Thomas Robinson Ewbank (1765-1823)
Captain of the Sarah and Elizabeth Whaling Ship
Thomas Ewbank from Yorkshire, England, married and with three children was Captain of the Sarah and Elizabeth whaling ship in the early part of the 19th century during the Napoleonic Wars; turbulent times when Britain was at war with France. It was a time when merchant ships and their crew at sea faced constant dangerous from privateers and press gangs alike; a privateer being a private ship authorized by a government to attack foreign shipping during wartime. It was during these turbulent times when Thomas Ewbank, as Captain of the Sarah and Elizabeth, bravely fought off privateers in a skirmish without a shot being fired. His heroic action took place along Flamborough Head, on the Yorkshire Coast in the North Sea on Monday 5th August 1805 when he, his ship and his crew faced a ten gun French privateer ship that was making headway towards them just a few miles off Flamborough Head. Fortunately for them the privateer ship altered course and instead went in pursuit of a nearby Brig; a Brig being a sailing ship with two square rigged masks. Realizing that if the Brig was taken they could be next Captain Ewbank ran out the whalers guns and went in hot pursuit of the privateers who then, facing two ships, thought better of the situation and made a hasty retreat, leaving both ships unharmed.
This skirmish took place in a time of hostility between Britain and France, and other European nations, ignited by the French Revolution in 1789 and continuing with the Napoleonic Wars from 1803 until 1815. It wasn't just the Privateers merchant ships had to contend with during these troubled times as the Royal Navy, constantly looking for new recruits to fill their ranks (especially experienced seamen) were renowned for their press gangs. Although whaling ships were officially exempt from these press gangs it didn't stop captains such as Captain William Essington of the HMS Aurora boarding the Sarah and Elizabeth on the 19th July 1794 with an armed boarding party with hostile intent to press gang its crew into the Royal Navy. This incident took place just off shore of St Abbs Head in Scotland; and at the time Captain Rose was in command of the Sarah and Elizabeth and his crew resisted the press gang by locking themselves in the hold. In the skirmish and confusion that followed one whaler was killed and others injured; then Captain Essington rounded up the men he needed and left.
Following this unfortunate skirmish with the Royal Navy the Sarah and Elizabeth limped back into Hull, England with one dead man on board. Understandably the people of Hull were angry and wanted justice; and an inquest was held with the jury bringing a verdict of murder against Captain William Essington. However, Captain Essington (c1753-1816), an Officer in the Royal Navy all his life, was given protection by the Navy and adding insult to injury was the following year promoted to Rear Admiral Sir William Essington on the 23rd April 1804 when he was knighted; he continued his career in the Royal Navy for the next 12 years as an Officer until his death on the 12 July 1816.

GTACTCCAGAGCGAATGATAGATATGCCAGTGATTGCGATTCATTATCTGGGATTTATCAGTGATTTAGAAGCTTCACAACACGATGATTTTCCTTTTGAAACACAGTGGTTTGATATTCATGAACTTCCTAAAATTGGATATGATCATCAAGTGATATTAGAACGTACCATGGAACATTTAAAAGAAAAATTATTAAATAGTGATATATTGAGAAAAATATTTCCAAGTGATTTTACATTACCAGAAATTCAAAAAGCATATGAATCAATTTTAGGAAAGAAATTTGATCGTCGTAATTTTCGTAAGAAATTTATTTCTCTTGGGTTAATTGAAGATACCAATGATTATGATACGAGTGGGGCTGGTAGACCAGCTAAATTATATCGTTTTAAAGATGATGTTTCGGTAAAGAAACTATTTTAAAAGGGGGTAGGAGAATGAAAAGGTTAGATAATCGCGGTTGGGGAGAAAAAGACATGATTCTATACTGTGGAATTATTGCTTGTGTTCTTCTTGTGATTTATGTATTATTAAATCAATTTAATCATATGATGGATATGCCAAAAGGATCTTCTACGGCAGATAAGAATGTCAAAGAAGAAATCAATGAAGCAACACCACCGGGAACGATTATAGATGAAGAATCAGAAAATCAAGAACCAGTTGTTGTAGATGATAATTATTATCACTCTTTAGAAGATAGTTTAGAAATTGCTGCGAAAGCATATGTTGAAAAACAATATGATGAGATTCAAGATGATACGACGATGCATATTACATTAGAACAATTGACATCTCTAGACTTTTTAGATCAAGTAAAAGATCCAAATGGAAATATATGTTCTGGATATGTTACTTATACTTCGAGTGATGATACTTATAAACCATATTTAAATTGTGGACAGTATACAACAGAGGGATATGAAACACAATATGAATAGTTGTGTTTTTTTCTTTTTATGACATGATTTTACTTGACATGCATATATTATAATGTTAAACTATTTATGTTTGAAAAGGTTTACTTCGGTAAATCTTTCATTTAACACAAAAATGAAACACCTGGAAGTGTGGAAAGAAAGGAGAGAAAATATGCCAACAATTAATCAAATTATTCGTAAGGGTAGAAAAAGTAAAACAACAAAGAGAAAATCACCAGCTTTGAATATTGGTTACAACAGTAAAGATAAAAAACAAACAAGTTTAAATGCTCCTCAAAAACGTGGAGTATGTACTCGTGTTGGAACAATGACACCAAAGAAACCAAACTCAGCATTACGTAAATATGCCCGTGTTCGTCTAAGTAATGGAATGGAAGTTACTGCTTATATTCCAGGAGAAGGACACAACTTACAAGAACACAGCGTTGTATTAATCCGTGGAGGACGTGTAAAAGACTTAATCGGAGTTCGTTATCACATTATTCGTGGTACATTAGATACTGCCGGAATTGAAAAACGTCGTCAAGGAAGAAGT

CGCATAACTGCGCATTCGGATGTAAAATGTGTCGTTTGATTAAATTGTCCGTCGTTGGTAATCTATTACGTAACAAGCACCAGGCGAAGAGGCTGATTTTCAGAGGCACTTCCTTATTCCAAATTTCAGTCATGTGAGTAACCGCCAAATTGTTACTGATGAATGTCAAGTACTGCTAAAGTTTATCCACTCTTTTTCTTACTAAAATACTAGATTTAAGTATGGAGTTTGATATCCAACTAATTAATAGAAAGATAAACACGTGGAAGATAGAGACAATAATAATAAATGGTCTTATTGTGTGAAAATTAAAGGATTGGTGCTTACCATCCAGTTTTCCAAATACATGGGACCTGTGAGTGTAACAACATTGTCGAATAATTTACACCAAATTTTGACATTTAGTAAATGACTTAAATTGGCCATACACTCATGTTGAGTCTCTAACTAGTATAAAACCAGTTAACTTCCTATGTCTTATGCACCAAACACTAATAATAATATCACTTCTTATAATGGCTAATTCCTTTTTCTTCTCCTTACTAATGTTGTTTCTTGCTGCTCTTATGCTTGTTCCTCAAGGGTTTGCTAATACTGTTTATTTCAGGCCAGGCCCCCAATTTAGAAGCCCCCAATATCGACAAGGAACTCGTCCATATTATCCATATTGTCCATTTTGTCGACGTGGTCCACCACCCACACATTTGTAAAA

The Sarah and Elizabeth was built in 1775 at Swan Creek, Maryland, America; just prior to the American War of Independence (1775–1783). Not much is known about her early life but she began her service from Hull as a whaling ship in 1784. Over her long life she had many Captains and many owners ending her days the way she lived; whaling on the high seas following the whales along the ice flows to Greenland. It was in 1857 when she was in the Davis Strait (on her 43rd Greenland voyage) that she ran into difficulties. The Davis Strait being a stretch of sea off the western coast of Greenland named after John Davis (1550-1605) an English explorer who navigated it while looking for the Northwest Passage (a sea route through the Arctic Ocean); and which became popular with whalers from the 1650s. On Easter Sunday 1857 the crew had been taking seals from the pack ice, that night gales forced ice against the ship pinning it down in the ice sheets where with the force of storm and ice sheets pushing against it the 82 year old ship soon started to flood. About eight miles away was the Diana, having been imprisoned in ice over winter. Two crew members from the 'Sarah and Elizabeth' took a two day treacherous trek across the ice to the Diana to raise the alarm and brought back with them (after another three days trek) a rescue party who led the crew back to the Diana; amazingly all survived. After some difficulty (once weather conditions eased) the Diana was eventually able to break free of the ice and make its way towards the relative safety of the high seas.
Another twist in this fateful tail of sea rescue is that Captain of the Sarah and Elizabeth was the son of Captain John Gravill of the Diana; so in other words father rescued son. Captain John Gravill of the Diana ended his days as he lived it; he died in his cabin aboard the Diana on the 26th December 1866 at the age of 64.